Rift Valley fever (RVF) is an economically important, vector-borne transboundary livestock disease caused by a zoonotic arbovirus and is characterized by irregular epidemics occurring under favourable climatic and environmental conditions. A prominent feature of RVF is the occurrence of large abortion storms in pregnant livestock and mass mortality of susceptible newborn animals in affected regions, along with human illness in high risk groups in close contact with infectious livestock or competent arthropod vectors during RVF epidemics.
Rift Valley fever virus (RVFV) has in recent decades spread beyond historical endemic foci in sub-Saharan Africa to trigger epidemics in livestock and human populations further afield and is now considered a major veterinary public health, food security and potential bioterrorism threat. Disease surveillance and timely reporting of epizootic or epidemic disease events, e.g. outbreaks of RVF remain suboptimal in many countries in Africa.
In the context of southern Africa, two key problems constrain the development of effective surveillance systems for RVF, namely:
1. A lack of knowledge of the epidemiology of RVF; and
2. A lack of well-designed surveillance plans, tailored to regions.
The epidemiology of RVF is highly complex and shaped not only by macro-scale climatic events but also location-specific idiosyncrasies in the vector-borne disease complex such as local climatic, environmental, vector and vertebrate host variables and agent characteristics. Regional differences in RVF ecology highlight the challenges associated with the accurate, timely identification and description of key determinants leading to outbreaks of RFV in different ecological zones, which complicate and often delay the implementation of risk mitigation measures.
Following a comprehensive literature review of the epidemiology of RVF in sub-Saharan Africa – with particular reference to Mozambique and South Africa – this dissertation aims to address the above two key problems in relation to RVF surveillance by means of:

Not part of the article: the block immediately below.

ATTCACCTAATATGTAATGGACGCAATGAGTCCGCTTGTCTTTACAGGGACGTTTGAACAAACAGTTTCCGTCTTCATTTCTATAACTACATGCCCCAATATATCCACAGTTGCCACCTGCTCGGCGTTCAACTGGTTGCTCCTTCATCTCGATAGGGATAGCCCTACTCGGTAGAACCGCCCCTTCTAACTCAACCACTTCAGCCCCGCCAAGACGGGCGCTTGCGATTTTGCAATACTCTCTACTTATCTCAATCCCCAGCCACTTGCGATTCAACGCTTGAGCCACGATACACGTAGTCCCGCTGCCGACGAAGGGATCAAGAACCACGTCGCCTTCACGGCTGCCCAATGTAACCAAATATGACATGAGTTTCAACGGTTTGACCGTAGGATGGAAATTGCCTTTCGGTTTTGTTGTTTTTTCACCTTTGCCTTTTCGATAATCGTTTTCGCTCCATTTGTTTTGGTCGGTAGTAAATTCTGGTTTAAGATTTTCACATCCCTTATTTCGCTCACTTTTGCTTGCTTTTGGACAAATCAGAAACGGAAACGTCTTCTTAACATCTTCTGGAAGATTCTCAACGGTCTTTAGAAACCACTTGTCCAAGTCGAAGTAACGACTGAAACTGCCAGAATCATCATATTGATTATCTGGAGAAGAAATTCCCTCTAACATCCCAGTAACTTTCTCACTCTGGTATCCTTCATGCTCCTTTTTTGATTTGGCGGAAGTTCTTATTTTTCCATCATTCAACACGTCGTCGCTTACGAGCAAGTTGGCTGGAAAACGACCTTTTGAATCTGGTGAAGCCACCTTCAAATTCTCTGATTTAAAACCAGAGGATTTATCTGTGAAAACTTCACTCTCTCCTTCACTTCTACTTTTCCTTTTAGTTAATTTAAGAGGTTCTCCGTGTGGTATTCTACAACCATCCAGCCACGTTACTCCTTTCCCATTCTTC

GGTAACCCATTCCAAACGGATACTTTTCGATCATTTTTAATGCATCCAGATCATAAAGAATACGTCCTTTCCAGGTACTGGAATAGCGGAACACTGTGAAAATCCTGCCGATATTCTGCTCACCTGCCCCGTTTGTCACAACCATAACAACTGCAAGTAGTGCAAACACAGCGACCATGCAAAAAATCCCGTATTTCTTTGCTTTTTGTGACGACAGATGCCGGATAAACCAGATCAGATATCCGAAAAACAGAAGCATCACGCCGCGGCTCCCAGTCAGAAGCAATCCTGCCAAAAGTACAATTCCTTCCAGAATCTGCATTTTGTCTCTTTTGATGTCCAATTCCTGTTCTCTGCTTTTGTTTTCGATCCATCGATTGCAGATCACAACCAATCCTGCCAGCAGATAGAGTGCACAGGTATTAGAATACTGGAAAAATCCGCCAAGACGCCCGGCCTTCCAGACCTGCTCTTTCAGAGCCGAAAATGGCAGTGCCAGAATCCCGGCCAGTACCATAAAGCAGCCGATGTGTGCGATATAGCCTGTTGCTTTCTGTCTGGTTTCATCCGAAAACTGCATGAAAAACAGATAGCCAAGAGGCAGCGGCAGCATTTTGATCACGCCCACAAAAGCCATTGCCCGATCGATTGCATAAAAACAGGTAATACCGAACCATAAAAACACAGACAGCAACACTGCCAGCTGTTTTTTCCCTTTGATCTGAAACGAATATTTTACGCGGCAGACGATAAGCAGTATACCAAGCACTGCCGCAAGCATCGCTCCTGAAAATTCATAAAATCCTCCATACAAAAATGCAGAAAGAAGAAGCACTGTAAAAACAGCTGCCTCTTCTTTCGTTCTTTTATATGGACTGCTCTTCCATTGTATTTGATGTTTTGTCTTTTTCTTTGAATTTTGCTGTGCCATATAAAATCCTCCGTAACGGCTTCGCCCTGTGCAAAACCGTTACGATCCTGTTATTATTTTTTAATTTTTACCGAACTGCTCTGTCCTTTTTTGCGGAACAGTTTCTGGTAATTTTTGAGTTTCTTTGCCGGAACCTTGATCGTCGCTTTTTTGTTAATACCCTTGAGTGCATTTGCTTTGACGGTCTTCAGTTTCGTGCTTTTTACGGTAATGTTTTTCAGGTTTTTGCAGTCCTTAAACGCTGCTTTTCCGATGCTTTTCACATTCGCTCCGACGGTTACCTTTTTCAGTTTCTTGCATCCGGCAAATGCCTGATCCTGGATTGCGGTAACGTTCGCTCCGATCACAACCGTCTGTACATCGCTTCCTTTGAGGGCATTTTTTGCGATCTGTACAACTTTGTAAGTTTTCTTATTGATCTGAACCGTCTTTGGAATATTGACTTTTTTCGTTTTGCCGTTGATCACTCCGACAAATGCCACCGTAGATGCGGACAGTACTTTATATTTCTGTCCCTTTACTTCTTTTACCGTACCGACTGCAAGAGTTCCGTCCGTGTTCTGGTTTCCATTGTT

1. A systematic description of factors known or suspected to be relevant to RVF ecology in two different ecological zones in southern Africa; and
2. The design of two active, hazard-specific surveillance plans focused on the risk-based sampling of sentinel livestock and arthropod vectors to describe the baseline level, distribution and impact of RVF at selected sentinel sites in each ecological zone.
The plan for one ecological zone incorporates a surveillance component for the detection of clinical RVF infection in human patients, whereas both plans suggest a framework for the monitoring of key environmental variables as well as the active sampling of RVFV reservoir candidate vertebrate wildlife. The ultimate aim, although beyond the scope of this dissertation, is the creation of two integrated surveillance systems where all of the above-mentioned data can be incorporated and analyzed in a geographic information system (GIS) platform.
If implemented correctly, the respective plans should produce surveillance system outputs that can be used to support the timely, cost-effective implementation of risk mitigation measures when surveillance estimates cross defined thresholds, and that can contribute to the development of predictive risk models for each ecological zone.